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Chevelle: Looking Back At Lifeblood

The album cover for Vena Sera.

Seventeen years ago today, Chevelle released their fourth album, “Vena Sera.” The title translates in Latin roughly to “vein liquids.” The album consisted of new material and revisited demos and was recorded at the Palms Hotel studio in Las Vegas under producer Michael “Elvis” Baskette.

“It basically just means our lifeblood is music,” frontman Pete Loeffler said in an interview on The Sauce. “It’s so hard to take 11 songs and put a title on them. It was the last thing to come.”

This was also the band’s first release with their new lineup. Despite being composed of three brothers, the group had a pernicious relationship behind the scenes, which resulted in bassist Joe Loeffler’s departure in 2005.

“I mean, we never got along anyway,” Pete said in a 2018 hardDrive Radio interview. “He quit three times, and then the fourth time he quit, we just finally took him up on it. It wasn’t that big of a deal because he didn’t want to spend time writing. … He learned the songs in the studio after they were written. It wasn’t something he cared about.”

However, the sanctity of the Loeffler Brother Band was saved when Dean Bernardini, Sam and Pete’s brother-in-law, stepped in as their new bass guitarist.

“Having a different person come in at this stage in their career, I think it helps,” Bernardini said on Sony Entertainment Beyond Access. “They never really had someone else to go to besides a producer, and I’m kind of like a best friend and a brother.”

The addition of a third collaborator was a huge asset for the band. There was now a more cohesive creative process, and as a fellow drummer, Bernardini brought a fresh set of eyes to the skins.

“As far as drums go, if [Pete] would write everything it would be four on the floor,” Sam said in a 2008 interview with Pearl Drums. “It’s up to Dean and I to make it go somewhere. So I try to work within his idea of what drumming is and what’s interesting to me.”

Since their debut, “Point #1,” Chevelle has strayed into the darker, more unnerving side of rock alongside the likes of Deftones and Tool. This is mainly thanks to their change from D to a heavier drop B-tuning when writing their double-platinum sophomore release, “Wonder What’s Next,” and their penchant for stewing at a slower tempo. 

The record debuted at No. 12 in the U.S. which was worse than their previous No. 8 release, “This Type of Thinking (Could Do Us In).” Pete blamed media sharing for the low sales.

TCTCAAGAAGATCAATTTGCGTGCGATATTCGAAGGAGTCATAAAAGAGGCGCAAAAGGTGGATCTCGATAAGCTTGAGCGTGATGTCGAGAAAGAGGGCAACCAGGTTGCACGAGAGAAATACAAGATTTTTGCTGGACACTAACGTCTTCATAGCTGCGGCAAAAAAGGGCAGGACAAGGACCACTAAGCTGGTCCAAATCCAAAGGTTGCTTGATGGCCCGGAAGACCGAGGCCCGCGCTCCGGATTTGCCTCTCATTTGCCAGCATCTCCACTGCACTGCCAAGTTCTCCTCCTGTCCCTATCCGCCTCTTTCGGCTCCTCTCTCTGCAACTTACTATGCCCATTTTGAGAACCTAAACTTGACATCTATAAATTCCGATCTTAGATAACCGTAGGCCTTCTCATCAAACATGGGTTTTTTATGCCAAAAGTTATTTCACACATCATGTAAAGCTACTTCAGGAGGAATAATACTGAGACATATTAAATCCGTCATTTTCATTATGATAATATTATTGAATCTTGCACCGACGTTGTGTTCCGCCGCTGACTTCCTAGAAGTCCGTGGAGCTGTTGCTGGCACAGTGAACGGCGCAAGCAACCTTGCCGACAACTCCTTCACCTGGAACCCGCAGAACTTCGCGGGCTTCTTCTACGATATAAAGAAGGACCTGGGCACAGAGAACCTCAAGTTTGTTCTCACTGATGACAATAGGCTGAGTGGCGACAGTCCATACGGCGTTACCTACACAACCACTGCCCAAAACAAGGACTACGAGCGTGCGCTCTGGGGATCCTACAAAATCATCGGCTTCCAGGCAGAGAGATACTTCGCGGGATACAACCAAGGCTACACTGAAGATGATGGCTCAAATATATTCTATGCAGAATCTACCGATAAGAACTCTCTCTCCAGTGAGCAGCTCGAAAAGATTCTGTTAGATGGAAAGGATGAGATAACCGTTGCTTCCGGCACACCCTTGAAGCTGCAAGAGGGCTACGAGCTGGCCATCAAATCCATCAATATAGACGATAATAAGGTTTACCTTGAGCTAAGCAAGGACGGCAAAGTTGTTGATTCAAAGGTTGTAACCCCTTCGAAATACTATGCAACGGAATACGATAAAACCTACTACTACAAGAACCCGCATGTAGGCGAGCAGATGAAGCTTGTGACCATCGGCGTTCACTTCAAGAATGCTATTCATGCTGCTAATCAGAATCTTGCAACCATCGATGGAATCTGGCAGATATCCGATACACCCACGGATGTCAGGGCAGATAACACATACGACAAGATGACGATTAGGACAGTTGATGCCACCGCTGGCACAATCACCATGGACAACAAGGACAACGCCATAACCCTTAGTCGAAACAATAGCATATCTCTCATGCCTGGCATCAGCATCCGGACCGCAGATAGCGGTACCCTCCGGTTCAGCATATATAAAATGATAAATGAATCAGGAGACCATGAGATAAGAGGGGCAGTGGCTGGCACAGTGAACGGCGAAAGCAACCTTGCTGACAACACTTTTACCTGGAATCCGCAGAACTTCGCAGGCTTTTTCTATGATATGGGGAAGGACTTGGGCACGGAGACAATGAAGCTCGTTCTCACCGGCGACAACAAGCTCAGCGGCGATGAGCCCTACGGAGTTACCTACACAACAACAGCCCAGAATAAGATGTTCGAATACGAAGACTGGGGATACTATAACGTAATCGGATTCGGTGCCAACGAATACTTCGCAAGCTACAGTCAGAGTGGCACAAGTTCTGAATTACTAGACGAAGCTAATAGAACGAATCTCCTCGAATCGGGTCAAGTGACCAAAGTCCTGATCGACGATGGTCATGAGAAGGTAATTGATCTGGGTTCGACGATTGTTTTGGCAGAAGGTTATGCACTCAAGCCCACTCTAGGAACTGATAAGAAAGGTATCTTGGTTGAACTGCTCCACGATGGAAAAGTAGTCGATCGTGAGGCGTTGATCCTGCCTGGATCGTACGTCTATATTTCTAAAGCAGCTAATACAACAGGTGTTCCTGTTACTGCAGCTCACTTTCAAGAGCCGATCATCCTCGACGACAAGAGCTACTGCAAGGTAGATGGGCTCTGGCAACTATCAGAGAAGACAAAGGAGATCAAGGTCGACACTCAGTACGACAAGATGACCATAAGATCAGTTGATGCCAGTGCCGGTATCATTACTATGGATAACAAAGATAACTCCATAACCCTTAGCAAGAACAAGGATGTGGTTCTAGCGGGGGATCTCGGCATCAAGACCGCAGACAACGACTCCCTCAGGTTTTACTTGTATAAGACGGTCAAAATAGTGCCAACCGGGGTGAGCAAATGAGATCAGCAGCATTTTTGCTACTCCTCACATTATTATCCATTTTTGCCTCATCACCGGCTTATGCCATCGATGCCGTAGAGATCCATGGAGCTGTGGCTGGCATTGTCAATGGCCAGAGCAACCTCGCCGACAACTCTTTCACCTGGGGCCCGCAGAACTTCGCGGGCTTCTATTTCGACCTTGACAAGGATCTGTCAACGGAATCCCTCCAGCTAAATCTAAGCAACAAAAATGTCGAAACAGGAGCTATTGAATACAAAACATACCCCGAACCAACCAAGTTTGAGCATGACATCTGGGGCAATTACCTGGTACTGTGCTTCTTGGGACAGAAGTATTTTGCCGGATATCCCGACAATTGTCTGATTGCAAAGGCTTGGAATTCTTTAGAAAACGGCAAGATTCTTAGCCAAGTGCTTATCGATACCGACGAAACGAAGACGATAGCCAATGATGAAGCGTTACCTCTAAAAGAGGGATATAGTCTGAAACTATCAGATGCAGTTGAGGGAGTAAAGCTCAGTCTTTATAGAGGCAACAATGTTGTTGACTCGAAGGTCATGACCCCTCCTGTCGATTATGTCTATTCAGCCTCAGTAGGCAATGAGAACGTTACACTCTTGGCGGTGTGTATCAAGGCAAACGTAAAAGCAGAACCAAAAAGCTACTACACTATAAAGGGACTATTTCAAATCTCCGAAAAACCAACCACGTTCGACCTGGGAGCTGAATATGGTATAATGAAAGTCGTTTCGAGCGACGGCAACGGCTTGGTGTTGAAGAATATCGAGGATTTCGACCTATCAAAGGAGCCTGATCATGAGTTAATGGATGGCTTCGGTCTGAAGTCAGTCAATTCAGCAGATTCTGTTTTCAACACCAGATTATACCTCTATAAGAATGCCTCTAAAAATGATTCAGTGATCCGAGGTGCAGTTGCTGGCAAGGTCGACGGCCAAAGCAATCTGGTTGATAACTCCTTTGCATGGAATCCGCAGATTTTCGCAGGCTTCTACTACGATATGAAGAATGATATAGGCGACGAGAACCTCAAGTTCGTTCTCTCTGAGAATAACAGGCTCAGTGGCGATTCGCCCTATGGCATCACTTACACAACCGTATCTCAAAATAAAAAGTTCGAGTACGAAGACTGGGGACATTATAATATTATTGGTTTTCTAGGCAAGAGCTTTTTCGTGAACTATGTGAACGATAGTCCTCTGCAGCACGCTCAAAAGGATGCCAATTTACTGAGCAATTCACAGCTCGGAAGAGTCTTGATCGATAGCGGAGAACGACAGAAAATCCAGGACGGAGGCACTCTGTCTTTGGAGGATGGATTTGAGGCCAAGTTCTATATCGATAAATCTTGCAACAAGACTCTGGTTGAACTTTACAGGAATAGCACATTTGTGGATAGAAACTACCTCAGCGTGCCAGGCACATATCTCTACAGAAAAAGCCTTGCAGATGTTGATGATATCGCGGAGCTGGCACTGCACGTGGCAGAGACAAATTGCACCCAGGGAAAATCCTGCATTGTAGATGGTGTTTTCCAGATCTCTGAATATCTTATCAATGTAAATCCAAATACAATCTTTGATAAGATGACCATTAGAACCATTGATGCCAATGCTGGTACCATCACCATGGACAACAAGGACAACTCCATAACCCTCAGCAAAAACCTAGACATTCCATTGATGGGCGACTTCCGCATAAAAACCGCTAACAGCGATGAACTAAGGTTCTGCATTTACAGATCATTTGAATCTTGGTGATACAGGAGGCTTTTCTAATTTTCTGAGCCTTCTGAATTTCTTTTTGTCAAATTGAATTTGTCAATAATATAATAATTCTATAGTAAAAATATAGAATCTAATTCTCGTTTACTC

“Technology and sharing overwhelmed people and it was too easy to get the album from your friend than drive down to the record store and pick it up,” Pete told the Illinois Entertainer. “It’s the worst time in history to start a rock band.”

“Vena Sera” marks a significant moment in Chevelle’s growth as a band because it feels like they’ve come into their own as songwriters and composers. WWN was steeped in murky territory while their next release, “This Type of Thinking,” was more of a scattershot, with the band trying out a range of new sounds and tunings. This time around, they know where their strength lies, both sonically and lyrically.

“We made a decision a long time ago to not rhyme in songs,” Sam said to Artisan News Service.

That’s shocking from a songwriting perspective, but “Saferwaters” is proof that their formula holds up. The song starts heavy before relaxing into a pre-chorus where Pete’s guitar hits like soft sun rays. While wailing out in a lighter D-tuning, Pete paints an abstract picture of someone fighting against the current to get back to where they belong. 

“You mock the place where I exist / That world is calling, so I’m crawling back to sea / Against the surge of waves that / Held us, with that ancient grip beneath / Retreat to safer waters,” he sings.

The lead single, “Well Enough Alone,” kicks off with a three-click count-in from Sam, then Pete screams his head off, ripping through the key of D on guitar. Sam keeps the song pushing with his spastic kick pattern then, as Pete chugs to the chorus, opens up the hi-hat to create a three-over-four polyrhythm while still driving forward, lining up the bass drum with Bernardini’s bassline.

The album has its grittier side as well, with tracks such as the Bernardini-led “Antisaint,” a nod to their usual slow-burn style, and “The Fad,” which finds Pete screeching through the chorus inspired by their time at the Palms.

“The song [“The Fad”] is about those pretty boys who get all done up in their expensive clothes and that whole club scene, which you run into a lot out here in Vegas,” Pete said to MTV. “So we kind of poke fun at that whole scene, where you’ve gotta look like you’re wearing $10,000 worth of clothing. I think it’s ridiculous.”

On “Straight Jacket Fashion” Sam shows off his chops with blast beats and Pete puts on one of his best vocal performances, caressing the mic one second and abusing it the next. “I Get It” finds strength in its straightforward approach – the song is just Pete antagonizing someone in an argument as the band does their thing. 

“You’re right / I get it / It all makes sense, you’re the perfect person / So bright, so wrong / Let’s all live in your imaginary life”.

Chevelle’s fourth album is often harped on for abandoning the grisly sound that had fans hooked or for being overproduced, but the record’s impact is undeniable. These tracks served as a meaningful point of exploration for the band and remain some of their best-to-date in a catalog full of hits.

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Sean Stroud
Sean Stroud, Editor in Chief

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